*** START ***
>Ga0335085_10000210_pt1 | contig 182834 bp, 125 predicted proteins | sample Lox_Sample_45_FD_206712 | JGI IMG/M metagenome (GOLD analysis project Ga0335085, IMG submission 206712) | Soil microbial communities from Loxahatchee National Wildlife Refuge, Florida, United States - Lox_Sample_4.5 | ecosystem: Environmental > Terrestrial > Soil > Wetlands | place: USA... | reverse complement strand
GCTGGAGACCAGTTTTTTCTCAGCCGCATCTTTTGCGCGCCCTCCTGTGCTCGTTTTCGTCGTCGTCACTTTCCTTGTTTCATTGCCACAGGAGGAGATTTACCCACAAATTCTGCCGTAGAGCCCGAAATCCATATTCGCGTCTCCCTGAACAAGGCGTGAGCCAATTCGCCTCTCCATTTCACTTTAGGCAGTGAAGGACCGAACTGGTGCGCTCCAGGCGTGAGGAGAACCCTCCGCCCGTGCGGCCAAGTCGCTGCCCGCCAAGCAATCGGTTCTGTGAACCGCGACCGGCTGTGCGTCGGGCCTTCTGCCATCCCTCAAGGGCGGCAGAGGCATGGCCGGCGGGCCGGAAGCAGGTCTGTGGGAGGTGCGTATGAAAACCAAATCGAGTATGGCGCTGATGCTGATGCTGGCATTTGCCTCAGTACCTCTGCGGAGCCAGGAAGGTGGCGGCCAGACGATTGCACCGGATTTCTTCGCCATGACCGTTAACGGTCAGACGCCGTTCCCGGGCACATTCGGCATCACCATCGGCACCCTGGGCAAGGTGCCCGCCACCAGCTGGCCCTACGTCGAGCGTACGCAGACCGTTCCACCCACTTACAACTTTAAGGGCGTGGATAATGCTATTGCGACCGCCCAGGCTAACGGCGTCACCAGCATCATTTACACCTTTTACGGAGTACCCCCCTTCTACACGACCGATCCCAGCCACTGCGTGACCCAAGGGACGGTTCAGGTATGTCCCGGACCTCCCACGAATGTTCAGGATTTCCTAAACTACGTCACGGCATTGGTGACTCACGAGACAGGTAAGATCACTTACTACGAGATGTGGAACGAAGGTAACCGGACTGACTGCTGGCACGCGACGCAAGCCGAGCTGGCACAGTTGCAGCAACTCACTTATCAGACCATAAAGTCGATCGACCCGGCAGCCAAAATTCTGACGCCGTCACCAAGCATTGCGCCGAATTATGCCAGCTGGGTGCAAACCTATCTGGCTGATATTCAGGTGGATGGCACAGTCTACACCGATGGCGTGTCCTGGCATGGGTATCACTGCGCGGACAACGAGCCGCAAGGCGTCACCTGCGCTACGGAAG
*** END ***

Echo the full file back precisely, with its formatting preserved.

>Ga0335085_10000210_pt1 | contig 182834 bp, 125 predicted proteins | sample Lox_Sample_45_FD_206712 | JGI IMG/M metagenome (GOLD analysis project Ga0335085, IMG submission 206712) | Soil microbial communities from Loxahatchee National Wildlife Refuge, Florida, United States - Lox_Sample_4.5 | ecosystem: Environmental > Terrestrial > Soil > Wetlands | place: USA... | reverse complement strand
GCTGGAGACCAGTTTTTTCTCAGCCGCATCTTTTGCGCGCCCTCCTGTGCTCGTTTTCGTCGTCGTCACTTTCCTTGTTTCATTGCCACAGGAGGAGATTTACCCACAAATTCTGCCGTAGAGCCCGAAATCCATATTCGCGTCTCCCTGAACAAGGCGTGAGCCAATTCGCCTCTCCATTTCACTTTAGGCAGTGAAGGACCGAACTGGTGCGCTCCAGGCGTGAGGAGAACCCTCCGCCCGTGCGGCCAAGTCGCTGCCCGCCAAGCAATCGGTTCTGTGAACCGCGACCGGCTGTGCGTCGGGCCTTCTGCCATCCCTCAAGGGCGGCAGAGGCATGGCCGGCGGGCCGGAAGCAGGTCTGTGGGAGGTGCGTATGAAAACCAAATCGAGTATGGCGCTGATGCTGATGCTGGCATTTGCCTCAGTACCTCTGCGGAGCCAGGAAGGTGGCGGCCAGACGATTGCACCGGATTTCTTCGCCATGACCGTTAACGGTCAGACGCCGTTCCCGGGCACATTCGGCATCACCATCGGCACCCTGGGCAAGGTGCCCGCCACCAGCTGGCCCTACGTCGAGCGTACGCAGACCGTTCCACCCACTTACAACTTTAAGGGCGTGGATAATGCTATTGCGACCGCCCAGGCTAACGGCGTCACCAGCATCATTTACACCTTTTACGGAGTACCCCCCTTCTACACGACCGATCCCAGCCACTGCGTGACCCAAGGGACGGTTCAGGTATGTCCCGGACCTCCCACGAATGTTCAGGATTTCCTAAACTACGTCACGGCATTGGTGACTCACGAGACAGGTAAGATCACTTACTACGAGATGTGGAACGAAGGTAACCGGACTGACTGCTGGCACGCGACGCAAGCCGAGCTGGCACAGTTGCAGCAACTCACTTATCAGACCATAAAGTCGATCGACCCGGCAGCCAAAATTCTGACGCCGTCACCAAGCATTGCGCCGAATTATGCCAGCTGGGTGCAAACCTATCTGGCTGATATTCAGGTGGATGGCACAGTCTACACCGATGGCGTGTCCTGGCATGGGTATCACTGCGCGGACAACGAGCCGCAAGGCGTCACCTGCGCTACGGAAG